the staff as well as those of the patients. Rodney Odgers 6 has shown
many examples of the changes in attitudes brought about by close scrutiny of
the corpsmens feelings and the subsequent good effects on patients
behavior on the wards. More and more emphasis in
treatment is being placed on the relationships the patient has while he is
hospitalizedpsychiatric treatment in hospitals is increasingly seen as
a learning and relearning process. Former unhealthy
means of getting along with others are examined and more adequate ways are
learned from the staff and the other patients. Important elements of good
treatment include being an understanding friend to the patient when he needs it
most, encouraging him to relate to as many people as possible, gradually seeing
that his difficulties are not really overwhelming and that he is not alone with
conducive to good therapy do not come about easilythe corpsman must
constantly question his own feelings toward the
patient. By developing a sensitivity toward his
feelings, he can learn to know when they are interfering with the
patients treatment. There is nothing wrong with having an occasional
dislike for a patient. The patient and corpsman are human, but in order to
render effective therapy, the corpsman must be
aware of his own feelings. A
suspicious, withdrawn, sick patient on a closed ward approached a nurse saying,
You hate me, dont you? The nurse replied, You do annoy
me at times,
but I dont hate you. She then cited examples of
things that he did that annoyed her. Another patient overhearing the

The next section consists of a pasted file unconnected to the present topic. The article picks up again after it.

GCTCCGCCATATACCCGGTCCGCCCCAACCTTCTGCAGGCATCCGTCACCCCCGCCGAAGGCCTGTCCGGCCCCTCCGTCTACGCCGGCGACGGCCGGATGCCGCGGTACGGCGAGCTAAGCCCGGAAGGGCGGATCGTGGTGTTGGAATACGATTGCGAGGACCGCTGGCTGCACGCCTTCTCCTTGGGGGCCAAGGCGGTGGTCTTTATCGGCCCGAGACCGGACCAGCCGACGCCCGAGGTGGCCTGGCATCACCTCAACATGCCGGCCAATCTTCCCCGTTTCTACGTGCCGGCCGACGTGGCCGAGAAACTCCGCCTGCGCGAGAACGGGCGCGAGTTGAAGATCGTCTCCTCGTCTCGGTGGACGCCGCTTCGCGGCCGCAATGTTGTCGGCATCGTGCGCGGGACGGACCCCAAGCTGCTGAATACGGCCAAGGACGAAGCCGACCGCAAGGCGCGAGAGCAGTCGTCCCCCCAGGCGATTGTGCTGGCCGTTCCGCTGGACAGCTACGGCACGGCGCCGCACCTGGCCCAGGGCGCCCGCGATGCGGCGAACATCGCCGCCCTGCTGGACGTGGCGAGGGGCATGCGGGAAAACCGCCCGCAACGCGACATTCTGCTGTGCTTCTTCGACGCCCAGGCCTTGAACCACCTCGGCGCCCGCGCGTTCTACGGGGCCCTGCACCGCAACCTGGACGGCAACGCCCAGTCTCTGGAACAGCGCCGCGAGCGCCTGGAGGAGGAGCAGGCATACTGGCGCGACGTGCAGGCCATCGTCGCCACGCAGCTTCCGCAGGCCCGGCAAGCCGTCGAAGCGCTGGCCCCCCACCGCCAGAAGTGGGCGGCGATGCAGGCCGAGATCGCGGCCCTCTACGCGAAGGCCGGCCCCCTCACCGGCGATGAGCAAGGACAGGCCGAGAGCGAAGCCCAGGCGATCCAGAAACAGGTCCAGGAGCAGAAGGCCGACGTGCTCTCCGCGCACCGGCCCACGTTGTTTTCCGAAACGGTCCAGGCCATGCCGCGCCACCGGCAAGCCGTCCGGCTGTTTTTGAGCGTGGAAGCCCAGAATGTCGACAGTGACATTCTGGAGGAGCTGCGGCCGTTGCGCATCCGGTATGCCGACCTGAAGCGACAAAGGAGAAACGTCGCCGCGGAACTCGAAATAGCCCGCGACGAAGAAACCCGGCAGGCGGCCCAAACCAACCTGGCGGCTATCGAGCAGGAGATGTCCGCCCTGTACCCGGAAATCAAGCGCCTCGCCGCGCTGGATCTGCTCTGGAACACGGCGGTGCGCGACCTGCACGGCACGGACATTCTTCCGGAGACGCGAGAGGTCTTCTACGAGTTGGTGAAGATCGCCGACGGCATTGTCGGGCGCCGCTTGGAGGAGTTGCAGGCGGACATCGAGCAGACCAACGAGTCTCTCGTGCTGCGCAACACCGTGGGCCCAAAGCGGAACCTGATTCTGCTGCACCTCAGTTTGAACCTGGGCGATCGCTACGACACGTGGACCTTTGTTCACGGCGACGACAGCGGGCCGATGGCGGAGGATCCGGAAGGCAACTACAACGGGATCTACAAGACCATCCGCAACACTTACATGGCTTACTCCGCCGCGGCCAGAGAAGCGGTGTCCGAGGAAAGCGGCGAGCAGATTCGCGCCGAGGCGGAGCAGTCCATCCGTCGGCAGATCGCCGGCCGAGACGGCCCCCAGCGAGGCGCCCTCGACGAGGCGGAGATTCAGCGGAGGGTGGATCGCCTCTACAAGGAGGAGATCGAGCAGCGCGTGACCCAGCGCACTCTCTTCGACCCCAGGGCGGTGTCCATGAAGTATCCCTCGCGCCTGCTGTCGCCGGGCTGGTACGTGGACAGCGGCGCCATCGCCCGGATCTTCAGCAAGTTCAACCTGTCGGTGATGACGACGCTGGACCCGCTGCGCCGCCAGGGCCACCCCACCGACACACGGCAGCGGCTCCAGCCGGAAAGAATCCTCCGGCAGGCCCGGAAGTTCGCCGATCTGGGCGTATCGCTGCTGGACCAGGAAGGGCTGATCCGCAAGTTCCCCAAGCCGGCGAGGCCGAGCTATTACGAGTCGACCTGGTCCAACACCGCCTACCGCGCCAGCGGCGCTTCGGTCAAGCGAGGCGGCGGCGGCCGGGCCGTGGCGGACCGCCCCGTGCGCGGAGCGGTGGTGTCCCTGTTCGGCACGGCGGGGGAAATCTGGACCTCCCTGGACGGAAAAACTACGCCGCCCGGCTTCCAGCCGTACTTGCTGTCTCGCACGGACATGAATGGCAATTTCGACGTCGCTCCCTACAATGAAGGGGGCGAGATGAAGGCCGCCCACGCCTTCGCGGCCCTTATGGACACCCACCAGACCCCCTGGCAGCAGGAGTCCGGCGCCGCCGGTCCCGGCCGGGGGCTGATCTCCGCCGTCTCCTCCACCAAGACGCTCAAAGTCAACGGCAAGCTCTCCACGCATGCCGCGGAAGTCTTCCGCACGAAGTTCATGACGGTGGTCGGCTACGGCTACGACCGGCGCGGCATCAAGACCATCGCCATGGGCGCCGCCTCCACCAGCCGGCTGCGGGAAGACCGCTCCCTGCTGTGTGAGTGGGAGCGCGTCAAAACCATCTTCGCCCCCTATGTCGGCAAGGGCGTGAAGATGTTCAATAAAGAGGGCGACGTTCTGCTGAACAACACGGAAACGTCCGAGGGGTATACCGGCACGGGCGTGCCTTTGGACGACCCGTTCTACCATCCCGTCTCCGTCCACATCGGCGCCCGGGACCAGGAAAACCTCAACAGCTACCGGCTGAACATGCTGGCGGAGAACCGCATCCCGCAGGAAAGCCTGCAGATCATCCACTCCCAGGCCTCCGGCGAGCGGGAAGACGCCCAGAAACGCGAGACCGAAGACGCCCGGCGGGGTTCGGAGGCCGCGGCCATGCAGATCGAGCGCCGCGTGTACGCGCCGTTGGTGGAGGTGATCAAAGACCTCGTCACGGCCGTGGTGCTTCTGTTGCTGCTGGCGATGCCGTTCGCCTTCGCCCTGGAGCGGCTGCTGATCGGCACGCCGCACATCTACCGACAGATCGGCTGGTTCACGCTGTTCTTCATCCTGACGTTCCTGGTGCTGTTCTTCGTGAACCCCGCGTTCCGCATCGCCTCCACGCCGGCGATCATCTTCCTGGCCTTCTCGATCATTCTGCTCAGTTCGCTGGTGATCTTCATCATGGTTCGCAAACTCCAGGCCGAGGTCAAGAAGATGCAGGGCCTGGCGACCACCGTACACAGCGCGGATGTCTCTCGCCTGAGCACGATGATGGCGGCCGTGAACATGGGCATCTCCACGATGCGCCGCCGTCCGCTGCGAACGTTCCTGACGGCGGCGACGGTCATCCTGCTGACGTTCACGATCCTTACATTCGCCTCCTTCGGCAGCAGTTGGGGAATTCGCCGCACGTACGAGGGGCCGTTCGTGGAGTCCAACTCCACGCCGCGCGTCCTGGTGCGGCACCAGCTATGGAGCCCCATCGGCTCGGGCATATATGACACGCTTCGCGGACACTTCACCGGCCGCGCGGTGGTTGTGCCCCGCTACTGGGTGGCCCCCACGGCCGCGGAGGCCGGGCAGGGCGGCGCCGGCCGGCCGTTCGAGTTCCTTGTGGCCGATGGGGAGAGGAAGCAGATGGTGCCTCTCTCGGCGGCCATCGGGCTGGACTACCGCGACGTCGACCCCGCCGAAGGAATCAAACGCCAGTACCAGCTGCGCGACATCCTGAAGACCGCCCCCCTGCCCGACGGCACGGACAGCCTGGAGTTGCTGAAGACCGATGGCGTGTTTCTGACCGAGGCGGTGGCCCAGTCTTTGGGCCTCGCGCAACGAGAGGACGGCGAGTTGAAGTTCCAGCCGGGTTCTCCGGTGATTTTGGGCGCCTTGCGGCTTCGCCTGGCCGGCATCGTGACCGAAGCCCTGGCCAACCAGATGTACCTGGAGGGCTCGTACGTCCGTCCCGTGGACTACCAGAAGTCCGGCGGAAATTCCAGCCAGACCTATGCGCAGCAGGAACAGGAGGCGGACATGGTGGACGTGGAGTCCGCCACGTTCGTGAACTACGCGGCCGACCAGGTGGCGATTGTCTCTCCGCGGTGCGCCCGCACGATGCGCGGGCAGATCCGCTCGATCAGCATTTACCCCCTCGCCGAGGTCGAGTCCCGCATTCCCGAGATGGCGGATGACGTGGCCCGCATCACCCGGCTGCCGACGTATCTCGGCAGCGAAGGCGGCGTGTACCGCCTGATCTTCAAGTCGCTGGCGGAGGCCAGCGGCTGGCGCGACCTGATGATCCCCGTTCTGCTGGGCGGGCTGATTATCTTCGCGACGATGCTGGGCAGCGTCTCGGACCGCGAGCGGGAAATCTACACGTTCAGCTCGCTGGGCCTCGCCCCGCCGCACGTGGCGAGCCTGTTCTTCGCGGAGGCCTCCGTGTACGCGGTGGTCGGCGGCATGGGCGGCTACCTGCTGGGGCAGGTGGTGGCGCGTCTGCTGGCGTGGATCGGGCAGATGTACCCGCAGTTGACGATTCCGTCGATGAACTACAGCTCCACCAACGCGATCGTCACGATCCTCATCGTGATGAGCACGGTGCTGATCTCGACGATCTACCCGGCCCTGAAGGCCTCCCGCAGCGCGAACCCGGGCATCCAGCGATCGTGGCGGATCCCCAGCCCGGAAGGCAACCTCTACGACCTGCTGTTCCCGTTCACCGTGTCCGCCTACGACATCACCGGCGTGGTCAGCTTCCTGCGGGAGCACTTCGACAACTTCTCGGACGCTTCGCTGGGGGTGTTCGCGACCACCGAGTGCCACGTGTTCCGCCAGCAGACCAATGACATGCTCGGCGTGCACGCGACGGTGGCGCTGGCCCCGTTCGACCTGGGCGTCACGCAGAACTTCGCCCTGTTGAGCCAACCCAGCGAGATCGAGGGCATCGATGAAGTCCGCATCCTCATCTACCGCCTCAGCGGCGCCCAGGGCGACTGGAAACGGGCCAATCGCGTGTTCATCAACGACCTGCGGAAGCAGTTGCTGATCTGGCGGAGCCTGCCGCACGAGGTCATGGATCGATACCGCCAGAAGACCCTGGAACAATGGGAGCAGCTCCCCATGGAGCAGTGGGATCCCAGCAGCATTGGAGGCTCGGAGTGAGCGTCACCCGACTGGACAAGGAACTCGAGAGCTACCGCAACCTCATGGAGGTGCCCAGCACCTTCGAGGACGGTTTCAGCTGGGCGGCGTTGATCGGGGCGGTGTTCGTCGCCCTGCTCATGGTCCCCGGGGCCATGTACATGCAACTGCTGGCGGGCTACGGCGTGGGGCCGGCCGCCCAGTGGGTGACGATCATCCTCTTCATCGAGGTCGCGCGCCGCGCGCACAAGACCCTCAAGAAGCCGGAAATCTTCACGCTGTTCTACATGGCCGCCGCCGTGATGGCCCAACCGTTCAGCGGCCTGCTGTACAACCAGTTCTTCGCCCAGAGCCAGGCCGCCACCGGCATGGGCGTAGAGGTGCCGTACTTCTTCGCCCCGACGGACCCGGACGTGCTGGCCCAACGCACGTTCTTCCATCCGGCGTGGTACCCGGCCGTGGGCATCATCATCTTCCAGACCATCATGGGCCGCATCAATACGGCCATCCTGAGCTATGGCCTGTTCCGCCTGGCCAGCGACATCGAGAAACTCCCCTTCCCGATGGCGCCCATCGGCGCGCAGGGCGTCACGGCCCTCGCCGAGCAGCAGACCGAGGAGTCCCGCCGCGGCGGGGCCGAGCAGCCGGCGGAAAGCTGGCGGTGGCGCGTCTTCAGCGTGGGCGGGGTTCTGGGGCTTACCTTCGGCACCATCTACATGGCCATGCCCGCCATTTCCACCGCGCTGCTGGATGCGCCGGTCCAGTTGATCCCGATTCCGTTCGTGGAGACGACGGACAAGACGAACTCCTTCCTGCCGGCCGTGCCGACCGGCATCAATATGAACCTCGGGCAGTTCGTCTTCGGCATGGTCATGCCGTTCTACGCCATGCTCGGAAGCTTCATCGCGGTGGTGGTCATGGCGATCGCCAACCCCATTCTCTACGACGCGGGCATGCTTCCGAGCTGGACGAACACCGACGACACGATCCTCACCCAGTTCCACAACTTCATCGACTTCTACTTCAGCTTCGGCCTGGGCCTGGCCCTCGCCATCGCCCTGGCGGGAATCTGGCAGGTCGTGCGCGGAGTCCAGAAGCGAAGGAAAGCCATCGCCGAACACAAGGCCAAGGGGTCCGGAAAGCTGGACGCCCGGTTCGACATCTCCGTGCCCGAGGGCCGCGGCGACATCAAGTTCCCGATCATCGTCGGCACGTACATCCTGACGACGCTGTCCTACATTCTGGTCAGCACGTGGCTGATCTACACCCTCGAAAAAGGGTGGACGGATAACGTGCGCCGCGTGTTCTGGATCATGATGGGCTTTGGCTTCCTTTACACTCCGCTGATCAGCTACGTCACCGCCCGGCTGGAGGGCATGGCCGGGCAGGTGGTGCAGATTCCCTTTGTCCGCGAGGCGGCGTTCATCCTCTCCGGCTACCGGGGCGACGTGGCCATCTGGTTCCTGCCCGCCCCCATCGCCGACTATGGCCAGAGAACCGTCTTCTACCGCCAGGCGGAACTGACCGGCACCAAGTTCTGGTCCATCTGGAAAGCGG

conversation gave other instances to the patient. The nurse felt free enough to
voice her own feelings and at the same time clarify an important misconception
to the patient. The patient almost immediately took a liking to the nurse and
through this simple
relationship began to build a friendship that he needed at the time. Imagining
the whole world to be hostile and unfriendly, he was reaching out for a friend,
but in a manner which was inviting rejection. He trusted no one and was
constantly doing things that actually alienated those around him. By the
nurses sincerity, his delusion of being alone in an unfriendly world was
gradually being shattered and he was beginning to experience friendly relations
with people. Robert Louis Stevenson expressed it this way when he said
... no man is useless while he has a
friend. Being a true friend to the patient then, is the first quality of
a social therapist.
south of London is Belmont Hospital, famous for treating the socially
maladjusted, thieves, other so-called criminals, prostitutes, and